What A Difference 3 Years Makes: UK News Coverage of Why the Inspectors Left Iraq
In 1998 and 1999 it was difficult for the media to avoid some of the more obvious facts about the withdrawal of arms inspectors from Iraq in December 1998. NBC Today accurately reported at the time:
“The Iraq story boiled over last night when the chief UN weapons inspector, Richard Butler, said that Iraq had not fully cooperated with inspectors and – as they had promised to do. As a result, the UN ordered its inspectors to leave Iraq this morning.” (Katie Couric, NBC’s Today, December 16, 1998. Quoted, ‘What a difference 4 years makes: News coverage of why the inspectors left Iraq’, www.fair.org)
The UK media reported the same version of events:
“A few hours before the attack began, 125 UN personnel were hurriedly evacuated from Baghdad to Bahrain, including inspectors from the UN Special Commission on Iraq and the International Atomic Energy Agency.” (Julian Borger and Ewen MacAskill, ‘Missile blitz on Iraq’, December 17, 1998)
A year later, this version of events was still commonly reported by the UK media:
“The UN special commission charged with overseeing the destruction of Iraq’s weapons of mass destruction pulled out of Iraq in mid-December, just before the US and Britain launched a series of air strikes.” (David Hirst, ‘Iraq turns down “evil” UN plan to ease sanctions,’ The Guardian, December 20, 1999)
“The last inspectors were withdrawn to allow the four-day concentrated bombing campaign of last December.” (‘Russia calls urgent Iraq meeting,’ Guardian staff and agencies June 2, 1999)
As discussed in Part 1, this version of events is not at all popular with the US/UK governments. Since the election of George W. Bush and the terrorist attacks of September 11, Bush and Blair have appeared increasingly determined to launch a further assault against Iraq in pursuit of “regime change”. If military force is to be justified, Iraq has to be portrayed as a country that cannot be relied upon to cooperate peacefully with arms inspectors. This is no simple task – Iraqi lying and cat and mouse games aside, by 1998 Unscom arms inspectors had delivered 90-95% disarmament after seven years of intrusive inspections.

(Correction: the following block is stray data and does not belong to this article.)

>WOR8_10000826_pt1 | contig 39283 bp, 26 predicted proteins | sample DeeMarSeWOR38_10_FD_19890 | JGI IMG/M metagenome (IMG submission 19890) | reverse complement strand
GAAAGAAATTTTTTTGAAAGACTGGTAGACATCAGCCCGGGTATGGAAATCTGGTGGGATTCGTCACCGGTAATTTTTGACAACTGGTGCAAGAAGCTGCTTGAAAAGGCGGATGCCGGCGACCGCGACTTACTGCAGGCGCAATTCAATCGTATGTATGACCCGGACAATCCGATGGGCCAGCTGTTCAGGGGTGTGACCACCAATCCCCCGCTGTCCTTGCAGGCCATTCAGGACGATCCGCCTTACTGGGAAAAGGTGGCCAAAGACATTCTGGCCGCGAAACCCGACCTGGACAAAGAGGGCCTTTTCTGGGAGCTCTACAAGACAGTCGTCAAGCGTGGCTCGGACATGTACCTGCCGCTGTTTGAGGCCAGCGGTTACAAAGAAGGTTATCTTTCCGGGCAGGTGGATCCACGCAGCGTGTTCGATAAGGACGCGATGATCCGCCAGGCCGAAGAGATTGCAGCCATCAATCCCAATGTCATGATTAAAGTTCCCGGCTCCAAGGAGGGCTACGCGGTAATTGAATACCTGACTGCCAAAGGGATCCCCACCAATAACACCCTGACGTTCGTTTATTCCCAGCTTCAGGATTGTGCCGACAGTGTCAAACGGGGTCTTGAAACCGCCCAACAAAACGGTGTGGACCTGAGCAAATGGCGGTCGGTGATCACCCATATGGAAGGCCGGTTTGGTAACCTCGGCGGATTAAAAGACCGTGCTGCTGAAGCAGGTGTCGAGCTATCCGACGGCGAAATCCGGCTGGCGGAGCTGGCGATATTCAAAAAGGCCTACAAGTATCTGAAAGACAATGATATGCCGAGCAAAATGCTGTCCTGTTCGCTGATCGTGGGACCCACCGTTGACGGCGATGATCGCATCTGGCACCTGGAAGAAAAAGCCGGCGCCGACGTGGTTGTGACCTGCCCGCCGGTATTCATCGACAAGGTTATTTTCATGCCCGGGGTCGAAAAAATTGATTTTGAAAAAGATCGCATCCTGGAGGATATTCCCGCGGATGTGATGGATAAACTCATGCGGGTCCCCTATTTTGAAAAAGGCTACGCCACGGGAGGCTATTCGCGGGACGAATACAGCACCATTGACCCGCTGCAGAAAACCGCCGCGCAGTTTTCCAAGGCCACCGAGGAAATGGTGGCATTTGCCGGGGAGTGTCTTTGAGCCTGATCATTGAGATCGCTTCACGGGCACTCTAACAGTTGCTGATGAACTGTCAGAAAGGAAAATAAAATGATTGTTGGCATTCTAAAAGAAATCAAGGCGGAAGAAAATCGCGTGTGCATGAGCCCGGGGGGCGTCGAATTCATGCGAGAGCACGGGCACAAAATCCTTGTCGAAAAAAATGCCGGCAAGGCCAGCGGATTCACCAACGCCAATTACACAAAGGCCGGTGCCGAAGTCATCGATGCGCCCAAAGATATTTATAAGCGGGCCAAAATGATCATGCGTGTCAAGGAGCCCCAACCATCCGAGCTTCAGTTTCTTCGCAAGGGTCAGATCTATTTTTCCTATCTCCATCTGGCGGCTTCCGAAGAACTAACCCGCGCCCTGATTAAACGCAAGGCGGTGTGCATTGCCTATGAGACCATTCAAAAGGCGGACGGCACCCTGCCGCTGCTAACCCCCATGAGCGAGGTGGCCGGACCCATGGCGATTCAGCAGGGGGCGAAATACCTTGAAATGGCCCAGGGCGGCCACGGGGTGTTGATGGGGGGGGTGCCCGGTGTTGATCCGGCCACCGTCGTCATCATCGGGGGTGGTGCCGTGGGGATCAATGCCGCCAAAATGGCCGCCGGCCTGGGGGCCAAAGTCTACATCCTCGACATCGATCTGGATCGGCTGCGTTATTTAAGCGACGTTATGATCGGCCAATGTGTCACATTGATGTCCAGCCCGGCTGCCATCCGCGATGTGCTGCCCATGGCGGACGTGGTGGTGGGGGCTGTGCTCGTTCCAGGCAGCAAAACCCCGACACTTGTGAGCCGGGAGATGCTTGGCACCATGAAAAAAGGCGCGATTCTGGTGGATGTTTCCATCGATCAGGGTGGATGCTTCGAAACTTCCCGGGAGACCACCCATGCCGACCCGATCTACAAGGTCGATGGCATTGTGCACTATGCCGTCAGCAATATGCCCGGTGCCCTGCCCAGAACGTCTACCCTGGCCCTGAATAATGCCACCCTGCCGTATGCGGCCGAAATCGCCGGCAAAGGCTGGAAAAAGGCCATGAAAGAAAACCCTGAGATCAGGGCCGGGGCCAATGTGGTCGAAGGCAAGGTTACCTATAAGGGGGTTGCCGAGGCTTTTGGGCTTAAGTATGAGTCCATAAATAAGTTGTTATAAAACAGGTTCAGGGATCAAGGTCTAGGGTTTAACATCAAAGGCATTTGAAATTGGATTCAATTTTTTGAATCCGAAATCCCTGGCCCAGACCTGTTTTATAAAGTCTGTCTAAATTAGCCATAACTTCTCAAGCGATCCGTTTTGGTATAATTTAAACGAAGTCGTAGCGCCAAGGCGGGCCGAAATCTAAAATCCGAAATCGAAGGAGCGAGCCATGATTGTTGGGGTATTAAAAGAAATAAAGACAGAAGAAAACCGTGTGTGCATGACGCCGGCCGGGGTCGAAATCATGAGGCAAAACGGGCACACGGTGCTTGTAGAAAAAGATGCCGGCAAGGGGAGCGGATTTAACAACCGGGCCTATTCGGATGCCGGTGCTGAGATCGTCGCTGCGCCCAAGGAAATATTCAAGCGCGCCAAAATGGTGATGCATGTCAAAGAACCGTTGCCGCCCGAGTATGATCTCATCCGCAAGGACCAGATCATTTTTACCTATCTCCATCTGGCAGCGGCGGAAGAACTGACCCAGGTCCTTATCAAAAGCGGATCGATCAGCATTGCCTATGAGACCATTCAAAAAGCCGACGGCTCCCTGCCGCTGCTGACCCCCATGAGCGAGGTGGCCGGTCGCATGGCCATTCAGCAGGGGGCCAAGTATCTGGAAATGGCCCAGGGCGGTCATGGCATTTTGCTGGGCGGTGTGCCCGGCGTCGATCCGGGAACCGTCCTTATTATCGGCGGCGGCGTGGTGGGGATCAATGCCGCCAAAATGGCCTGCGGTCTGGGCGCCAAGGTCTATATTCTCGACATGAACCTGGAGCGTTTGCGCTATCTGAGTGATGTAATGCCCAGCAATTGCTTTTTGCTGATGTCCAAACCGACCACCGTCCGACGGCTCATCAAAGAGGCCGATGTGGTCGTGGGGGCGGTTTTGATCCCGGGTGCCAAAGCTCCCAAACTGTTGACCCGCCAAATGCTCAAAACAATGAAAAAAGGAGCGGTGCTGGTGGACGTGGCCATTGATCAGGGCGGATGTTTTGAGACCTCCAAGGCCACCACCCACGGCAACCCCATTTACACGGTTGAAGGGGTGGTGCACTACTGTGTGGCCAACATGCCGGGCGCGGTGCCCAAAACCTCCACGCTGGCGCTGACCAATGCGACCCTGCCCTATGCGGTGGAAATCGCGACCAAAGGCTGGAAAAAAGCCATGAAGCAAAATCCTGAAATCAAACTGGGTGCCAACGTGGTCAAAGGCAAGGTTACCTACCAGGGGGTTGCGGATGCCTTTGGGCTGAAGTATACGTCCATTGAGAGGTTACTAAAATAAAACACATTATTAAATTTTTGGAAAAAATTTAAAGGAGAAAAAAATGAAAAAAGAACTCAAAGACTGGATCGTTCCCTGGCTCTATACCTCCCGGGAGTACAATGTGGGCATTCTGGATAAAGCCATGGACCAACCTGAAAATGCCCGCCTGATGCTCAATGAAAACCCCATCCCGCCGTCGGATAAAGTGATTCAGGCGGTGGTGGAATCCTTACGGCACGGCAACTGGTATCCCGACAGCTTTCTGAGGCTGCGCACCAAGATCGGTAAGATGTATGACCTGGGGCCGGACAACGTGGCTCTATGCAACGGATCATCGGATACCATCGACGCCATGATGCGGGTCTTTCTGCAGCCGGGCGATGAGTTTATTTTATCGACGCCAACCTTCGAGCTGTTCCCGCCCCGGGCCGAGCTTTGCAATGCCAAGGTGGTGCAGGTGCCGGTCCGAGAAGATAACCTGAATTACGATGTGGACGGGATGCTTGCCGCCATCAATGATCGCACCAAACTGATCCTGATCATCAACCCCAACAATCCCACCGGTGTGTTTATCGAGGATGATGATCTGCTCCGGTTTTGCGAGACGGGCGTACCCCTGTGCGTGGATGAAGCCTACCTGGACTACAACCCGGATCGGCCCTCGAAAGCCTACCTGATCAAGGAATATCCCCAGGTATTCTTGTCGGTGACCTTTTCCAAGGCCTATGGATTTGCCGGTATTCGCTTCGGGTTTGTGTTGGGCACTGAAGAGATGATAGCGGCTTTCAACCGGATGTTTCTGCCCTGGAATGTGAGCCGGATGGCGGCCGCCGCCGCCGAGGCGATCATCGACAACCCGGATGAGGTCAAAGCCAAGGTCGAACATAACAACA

The change in US/UK government goals has been accompanied by a change in the US/UK media version of what happened in December 1998. Thus, four years after the comment quoted above, NBC Today reports:
“As Washington debates when and how to attack Iraq, a surprise offer from Baghdad. It is ready to talk about re-admitting UN weapons inspectors after kicking them out four years ago.” (Maurice DuBois, NBC’s Saturday Today, August 3, 2002)
The same transformation is found in the UK media. Brian Whitaker of The Guardian wrote in February of this year:
“[Saddam] could still save his skin by allowing the weapons inspectors – who were thrown out of Iraq in 1998 – to return.” (Whitaker, ‘Life after Saddam: the winners and losers,’ The Guardian, February 25, 2002)
The Observer noted last month that, “the Iraqi dictator is more dangerous than he was in 1998, when the last UN inspectors were forced to leave Iraq.” (Peter Beaumont and Kamal Ahmed, ‘Dossier to show Iraqi nuclear arms race,’ The Observer, September 22, 2002)
The Independent reports:
“Bill Clinton … ordered Operation Desert Fox, the last big air offensive against Iraq, after the eviction of UN weapons inspectors in December 1998.” (Rupert Cornwell, ‘United States – President calls for support inside and outside America,’ The Independent, September 5, 2002)
The Daily Telegraph is of course on-side:
“Saddam… refused UN weapons-inspectors access to sites such as his presidential palaces – then expelled them from Iraq.” (Editorial, ‘Convince us, Mr Blair,’ Daily Telegraph, March 31, 2002)